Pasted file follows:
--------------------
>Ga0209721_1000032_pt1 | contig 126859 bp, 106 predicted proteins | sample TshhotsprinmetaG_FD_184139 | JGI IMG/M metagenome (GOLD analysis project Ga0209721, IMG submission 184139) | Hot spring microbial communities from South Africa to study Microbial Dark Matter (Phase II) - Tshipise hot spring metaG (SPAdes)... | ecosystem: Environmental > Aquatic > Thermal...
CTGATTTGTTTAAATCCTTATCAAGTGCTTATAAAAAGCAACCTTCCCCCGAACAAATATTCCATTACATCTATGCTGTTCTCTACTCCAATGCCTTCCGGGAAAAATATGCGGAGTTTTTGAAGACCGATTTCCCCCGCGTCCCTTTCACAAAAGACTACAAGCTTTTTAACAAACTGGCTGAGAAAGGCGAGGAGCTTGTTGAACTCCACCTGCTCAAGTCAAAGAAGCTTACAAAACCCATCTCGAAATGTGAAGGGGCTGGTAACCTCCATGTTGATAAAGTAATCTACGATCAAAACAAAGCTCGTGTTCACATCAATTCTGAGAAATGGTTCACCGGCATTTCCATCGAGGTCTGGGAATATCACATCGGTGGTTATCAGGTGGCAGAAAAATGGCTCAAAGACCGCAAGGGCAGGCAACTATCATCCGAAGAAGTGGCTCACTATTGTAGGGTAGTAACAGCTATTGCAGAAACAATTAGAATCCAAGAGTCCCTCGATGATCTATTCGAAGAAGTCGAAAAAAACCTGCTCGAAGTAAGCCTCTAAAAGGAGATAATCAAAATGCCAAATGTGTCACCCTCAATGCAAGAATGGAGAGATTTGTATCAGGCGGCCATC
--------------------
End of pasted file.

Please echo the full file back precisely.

>Ga0209721_1000032_pt1 | contig 126859 bp, 106 predicted proteins | sample TshhotsprinmetaG_FD_184139 | JGI IMG/M metagenome (GOLD analysis project Ga0209721, IMG submission 184139) | Hot spring microbial communities from South Africa to study Microbial Dark Matter (Phase II) - Tshipise hot spring metaG (SPAdes)... | ecosystem: Environmental > Aquatic > Thermal...
CTGATTTGTTTAAATCCTTATCAAGTGCTTATAAAAAGCAACCTTCCCCCGAACAAATATTCCATTACATCTATGCTGTTCTCTACTCCAATGCCTTCCGGGAAAAATATGCGGAGTTTTTGAAGACCGATTTCCCCCGCGTCCCTTTCACAAAAGACTACAAGCTTTTTAACAAACTGGCTGAGAAAGGCGAGGAGCTTGTTGAACTCCACCTGCTCAAGTCAAAGAAGCTTACAAAACCCATCTCGAAATGTGAAGGGGCTGGTAACCTCCATGTTGATAAAGTAATCTACGATCAAAACAAAGCTCGTGTTCACATCAATTCTGAGAAATGGTTCACCGGCATTTCCATCGAGGTCTGGGAATATCACATCGGTGGTTATCAGGTGGCAGAAAAATGGCTCAAAGACCGCAAGGGCAGGCAACTATCATCCGAAGAAGTGGCTCACTATTGTAGGGTAGTAACAGCTATTGCAGAAACAATTAGAATCCAAGAGTCCCTCGATGATCTATTCGAAGAAGTCGAAAAAAACCTGCTCGAAGTAAGCCTCTAAAAGGAGATAATCAAAATGCCAAATGTGTCACCCTCAATGCAAGAATGGAGAGATTTGTATCAGGCGGCCATC